But beyond the debates that mostly focused on counting the (plus, minus) numbers of the dead during the five months intensive civil resistance against the regime, no attention was given, not even by the media, to know – or even remotely understand – the psychological effects on students who were preparing to sit for the life defining exams but who, sadly, have sustained the loss of loved ones to a bullet. No one, other than Oromo activists, was interested to know just how those who have lost contacts with their loved ones who disappeared without a trace would sit for an exam and perform. There are also those who are living the nightmare of having loved ones tried in a ‘court of law’ for terrorism following their arrests in the wake of the protest and still try to attend schools; those who are left to care for family members who lost limbs during the protest and at the same time prepare to sit for a life defining exam; those, who, even as schools resumed a regular “teaching learning” process, have failed to attend classes (or failed to study after school) because they have to commute between prisons and home bringing food to their jailed, loved ones; those who have to eat less because the breadwinners in their family are either killed, or missing limbs, or in jail, or worse yet, have disappeared without a trace, and still prepare for an exam; and those who have to share what’s left of their reduced living with their brothers and sisters who have been dismissed from universities and were coping to sit for an exam. Such is how life is disrupted in the region that if one hasn’t lost a loved one to a bullet, one knows someone who has.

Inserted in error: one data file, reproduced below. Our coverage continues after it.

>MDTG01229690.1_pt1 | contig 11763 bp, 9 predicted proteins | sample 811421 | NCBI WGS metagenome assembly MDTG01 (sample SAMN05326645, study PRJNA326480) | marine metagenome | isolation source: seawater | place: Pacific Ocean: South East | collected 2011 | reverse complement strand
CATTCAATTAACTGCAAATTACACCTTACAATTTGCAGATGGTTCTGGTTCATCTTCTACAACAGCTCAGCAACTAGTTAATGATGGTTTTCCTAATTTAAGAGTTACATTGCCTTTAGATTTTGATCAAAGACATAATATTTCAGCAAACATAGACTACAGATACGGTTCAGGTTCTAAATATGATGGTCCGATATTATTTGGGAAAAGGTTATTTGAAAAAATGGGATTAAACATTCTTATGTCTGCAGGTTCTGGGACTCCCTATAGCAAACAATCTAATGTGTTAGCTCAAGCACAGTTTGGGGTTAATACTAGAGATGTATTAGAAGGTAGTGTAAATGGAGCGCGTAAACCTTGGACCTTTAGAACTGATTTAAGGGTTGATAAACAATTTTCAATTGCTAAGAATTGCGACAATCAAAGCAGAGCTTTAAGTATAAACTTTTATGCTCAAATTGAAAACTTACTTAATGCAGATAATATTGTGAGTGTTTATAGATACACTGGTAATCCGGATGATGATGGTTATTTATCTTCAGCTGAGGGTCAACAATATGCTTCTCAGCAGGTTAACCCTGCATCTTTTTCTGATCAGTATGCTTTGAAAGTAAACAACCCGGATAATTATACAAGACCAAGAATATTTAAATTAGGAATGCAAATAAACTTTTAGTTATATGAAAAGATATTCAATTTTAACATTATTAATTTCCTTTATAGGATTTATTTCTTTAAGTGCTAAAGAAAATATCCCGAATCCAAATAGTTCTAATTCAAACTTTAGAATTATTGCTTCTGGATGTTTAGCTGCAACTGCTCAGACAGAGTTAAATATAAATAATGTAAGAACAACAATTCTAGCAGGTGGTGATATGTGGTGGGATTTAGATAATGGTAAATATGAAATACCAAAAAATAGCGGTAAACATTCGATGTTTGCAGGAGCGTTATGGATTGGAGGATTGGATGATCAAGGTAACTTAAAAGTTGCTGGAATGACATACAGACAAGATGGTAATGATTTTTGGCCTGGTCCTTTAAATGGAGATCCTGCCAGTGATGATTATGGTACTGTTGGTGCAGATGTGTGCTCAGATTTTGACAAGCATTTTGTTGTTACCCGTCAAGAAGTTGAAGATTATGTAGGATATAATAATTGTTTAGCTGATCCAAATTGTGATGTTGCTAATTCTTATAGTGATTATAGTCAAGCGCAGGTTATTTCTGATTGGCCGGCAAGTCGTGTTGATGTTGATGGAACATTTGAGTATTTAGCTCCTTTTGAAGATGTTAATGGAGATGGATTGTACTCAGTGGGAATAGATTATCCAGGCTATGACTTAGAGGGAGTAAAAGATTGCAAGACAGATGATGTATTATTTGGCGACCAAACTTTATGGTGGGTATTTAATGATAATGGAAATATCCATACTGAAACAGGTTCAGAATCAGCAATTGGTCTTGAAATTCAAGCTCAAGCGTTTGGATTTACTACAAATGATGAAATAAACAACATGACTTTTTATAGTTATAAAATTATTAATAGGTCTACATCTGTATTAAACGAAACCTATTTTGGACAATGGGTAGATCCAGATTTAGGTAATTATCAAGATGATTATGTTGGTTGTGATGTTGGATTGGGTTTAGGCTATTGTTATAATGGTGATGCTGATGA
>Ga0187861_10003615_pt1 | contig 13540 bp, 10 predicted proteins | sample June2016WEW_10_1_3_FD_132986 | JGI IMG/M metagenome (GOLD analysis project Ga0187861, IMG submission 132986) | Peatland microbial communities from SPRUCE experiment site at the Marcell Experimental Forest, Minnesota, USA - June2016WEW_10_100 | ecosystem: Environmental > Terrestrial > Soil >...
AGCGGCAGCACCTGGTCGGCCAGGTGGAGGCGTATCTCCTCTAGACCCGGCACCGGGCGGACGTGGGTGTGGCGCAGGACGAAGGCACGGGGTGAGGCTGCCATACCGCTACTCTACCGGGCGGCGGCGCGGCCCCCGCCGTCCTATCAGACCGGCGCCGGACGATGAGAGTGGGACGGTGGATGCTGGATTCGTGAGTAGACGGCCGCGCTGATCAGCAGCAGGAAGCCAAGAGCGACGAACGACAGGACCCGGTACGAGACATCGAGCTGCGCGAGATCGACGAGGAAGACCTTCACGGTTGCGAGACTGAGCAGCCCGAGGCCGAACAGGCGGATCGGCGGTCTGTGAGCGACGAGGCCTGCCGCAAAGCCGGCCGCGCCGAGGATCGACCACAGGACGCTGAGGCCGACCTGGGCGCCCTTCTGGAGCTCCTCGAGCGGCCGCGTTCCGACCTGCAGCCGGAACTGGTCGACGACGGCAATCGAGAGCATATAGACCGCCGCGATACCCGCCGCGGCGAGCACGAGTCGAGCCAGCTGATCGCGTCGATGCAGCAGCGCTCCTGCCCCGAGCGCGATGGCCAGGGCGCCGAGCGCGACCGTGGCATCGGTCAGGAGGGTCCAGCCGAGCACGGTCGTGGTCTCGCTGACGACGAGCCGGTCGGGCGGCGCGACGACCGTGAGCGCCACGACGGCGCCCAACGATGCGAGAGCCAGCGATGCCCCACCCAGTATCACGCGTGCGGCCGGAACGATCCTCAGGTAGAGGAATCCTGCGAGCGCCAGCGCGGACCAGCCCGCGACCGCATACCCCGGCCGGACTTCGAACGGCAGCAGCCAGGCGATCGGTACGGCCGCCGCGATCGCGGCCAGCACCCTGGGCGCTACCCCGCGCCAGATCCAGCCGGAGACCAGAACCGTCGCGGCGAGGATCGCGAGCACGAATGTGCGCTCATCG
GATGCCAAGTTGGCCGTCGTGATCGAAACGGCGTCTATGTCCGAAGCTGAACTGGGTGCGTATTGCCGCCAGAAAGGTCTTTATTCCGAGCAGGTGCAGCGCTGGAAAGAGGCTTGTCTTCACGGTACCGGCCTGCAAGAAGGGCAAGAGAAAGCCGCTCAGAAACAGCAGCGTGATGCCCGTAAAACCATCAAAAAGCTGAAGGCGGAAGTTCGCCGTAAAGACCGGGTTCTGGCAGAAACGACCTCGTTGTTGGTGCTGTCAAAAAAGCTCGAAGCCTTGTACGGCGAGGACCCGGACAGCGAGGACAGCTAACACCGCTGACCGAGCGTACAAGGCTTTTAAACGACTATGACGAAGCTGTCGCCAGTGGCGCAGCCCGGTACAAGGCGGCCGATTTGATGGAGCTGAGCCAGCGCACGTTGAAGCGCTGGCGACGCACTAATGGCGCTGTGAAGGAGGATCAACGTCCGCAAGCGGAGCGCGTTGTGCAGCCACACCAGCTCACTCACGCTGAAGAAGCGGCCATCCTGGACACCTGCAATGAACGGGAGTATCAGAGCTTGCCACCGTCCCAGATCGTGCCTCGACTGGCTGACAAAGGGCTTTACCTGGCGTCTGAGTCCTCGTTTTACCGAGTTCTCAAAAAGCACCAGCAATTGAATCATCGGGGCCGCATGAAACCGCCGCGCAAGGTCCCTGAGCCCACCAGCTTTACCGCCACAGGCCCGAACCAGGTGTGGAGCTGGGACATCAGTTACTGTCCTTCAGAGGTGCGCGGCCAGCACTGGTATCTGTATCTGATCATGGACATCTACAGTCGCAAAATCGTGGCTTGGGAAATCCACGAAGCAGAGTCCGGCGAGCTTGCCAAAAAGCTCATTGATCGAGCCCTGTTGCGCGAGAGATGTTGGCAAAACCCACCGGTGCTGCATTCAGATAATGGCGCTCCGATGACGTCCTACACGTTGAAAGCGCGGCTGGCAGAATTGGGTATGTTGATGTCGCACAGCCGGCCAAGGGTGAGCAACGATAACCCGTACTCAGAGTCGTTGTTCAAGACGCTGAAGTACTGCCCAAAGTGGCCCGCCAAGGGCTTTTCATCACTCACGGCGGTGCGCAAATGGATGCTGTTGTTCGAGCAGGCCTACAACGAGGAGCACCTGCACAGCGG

This now leaves us with more questions than answers. Why were there no discussions (let alone passionate debates) on how teaching-learning disruptions that occur in the wake of any civil resistance against a regime could potentially affect school leaving students? Why was there no debate, prior to the leaking and dumping of the exams, on how many of these students in Oromia were psychologically affected by what happened between November 2015 and March 2016, (and to some extent until today?) Why were there no attempts to know how many students were missing on the exams in Oromia alone because they are dead, or are in jail, or have disappeared?